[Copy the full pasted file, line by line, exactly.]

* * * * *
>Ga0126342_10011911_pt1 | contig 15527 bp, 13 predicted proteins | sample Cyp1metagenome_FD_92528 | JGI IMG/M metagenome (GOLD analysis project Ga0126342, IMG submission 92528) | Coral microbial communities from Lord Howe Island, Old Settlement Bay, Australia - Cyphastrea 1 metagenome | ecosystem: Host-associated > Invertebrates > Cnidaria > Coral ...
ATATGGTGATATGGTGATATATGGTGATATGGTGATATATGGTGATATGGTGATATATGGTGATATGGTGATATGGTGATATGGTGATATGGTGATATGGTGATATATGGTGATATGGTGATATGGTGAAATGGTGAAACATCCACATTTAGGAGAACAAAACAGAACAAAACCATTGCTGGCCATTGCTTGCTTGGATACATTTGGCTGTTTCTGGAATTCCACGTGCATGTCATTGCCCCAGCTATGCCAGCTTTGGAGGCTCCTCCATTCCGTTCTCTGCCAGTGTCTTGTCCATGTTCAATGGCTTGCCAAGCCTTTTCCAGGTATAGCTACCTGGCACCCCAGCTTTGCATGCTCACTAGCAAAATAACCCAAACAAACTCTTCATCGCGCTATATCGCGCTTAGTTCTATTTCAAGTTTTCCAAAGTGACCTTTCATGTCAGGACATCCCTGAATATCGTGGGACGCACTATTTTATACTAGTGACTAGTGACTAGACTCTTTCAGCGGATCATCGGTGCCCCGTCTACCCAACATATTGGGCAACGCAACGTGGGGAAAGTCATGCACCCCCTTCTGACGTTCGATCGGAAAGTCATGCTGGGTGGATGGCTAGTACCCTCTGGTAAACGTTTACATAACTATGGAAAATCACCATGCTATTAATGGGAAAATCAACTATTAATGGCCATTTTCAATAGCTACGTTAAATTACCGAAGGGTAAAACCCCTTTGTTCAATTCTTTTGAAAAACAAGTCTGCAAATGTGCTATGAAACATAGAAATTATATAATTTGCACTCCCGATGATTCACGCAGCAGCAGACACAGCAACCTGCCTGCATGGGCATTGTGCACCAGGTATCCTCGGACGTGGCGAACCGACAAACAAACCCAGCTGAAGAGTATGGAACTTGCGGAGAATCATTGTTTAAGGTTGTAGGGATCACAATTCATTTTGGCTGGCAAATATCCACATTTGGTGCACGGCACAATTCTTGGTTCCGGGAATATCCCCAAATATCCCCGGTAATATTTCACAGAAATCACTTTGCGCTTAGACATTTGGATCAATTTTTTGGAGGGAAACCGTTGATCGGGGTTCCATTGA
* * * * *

>Ga0126342_10011911_pt1 | contig 15527 bp, 13 predicted proteins | sample Cyp1metagenome_FD_92528 | JGI IMG/M metagenome (GOLD analysis project Ga0126342, IMG submission 92528) | Coral microbial communities from Lord Howe Island, Old Settlement Bay, Australia - Cyphastrea 1 metagenome | ecosystem: Host-associated > Invertebrates > Cnidaria > Coral ...
ATATGGTGATATGGTGATATATGGTGATATGGTGATATATGGTGATATGGTGATATATGGTGATATGGTGATATGGTGATATGGTGATATGGTGATATGGTGATATATGGTGATATGGTGATATGGTGAAATGGTGAAACATCCACATTTAGGAGAACAAAACAGAACAAAACCATTGCTGGCCATTGCTTGCTTGGATACATTTGGCTGTTTCTGGAATTCCACGTGCATGTCATTGCCCCAGCTATGCCAGCTTTGGAGGCTCCTCCATTCCGTTCTCTGCCAGTGTCTTGTCCATGTTCAATGGCTTGCCAAGCCTTTTCCAGGTATAGCTACCTGGCACCCCAGCTTTGCATGCTCACTAGCAAAATAACCCAAACAAACTCTTCATCGCGCTATATCGCGCTTAGTTCTATTTCAAGTTTTCCAAAGTGACCTTTCATGTCAGGACATCCCTGAATATCGTGGGACGCACTATTTTATACTAGTGACTAGTGACTAGACTCTTTCAGCGGATCATCGGTGCCCCGTCTACCCAACATATTGGGCAACGCAACGTGGGGAAAGTCATGCACCCCCTTCTGACGTTCGATCGGAAAGTCATGCTGGGTGGATGGCTAGTACCCTCTGGTAAACGTTTACATAACTATGGAAAATCACCATGCTATTAATGGGAAAATCAACTATTAATGGCCATTTTCAATAGCTACGTTAAATTACCGAAGGGTAAAACCCCTTTGTTCAATTCTTTTGAAAAACAAGTCTGCAAATGTGCTATGAAACATAGAAATTATATAATTTGCACTCCCGATGATTCACGCAGCAGCAGACACAGCAACCTGCCTGCATGGGCATTGTGCACCAGGTATCCTCGGACGTGGCGAACCGACAAACAAACCCAGCTGAAGAGTATGGAACTTGCGGAGAATCATTGTTTAAGGTTGTAGGGATCACAATTCATTTTGGCTGGCAAATATCCACATTTGGTGCACGGCACAATTCTTGGTTCCGGGAATATCCCCAAATATCCCCGGTAATATTTCACAGAAATCACTTTGCGCTTAGACATTTGGATCAATTTTTTGGAGGGAAACCGTTGATCGGGGTTCCATTGA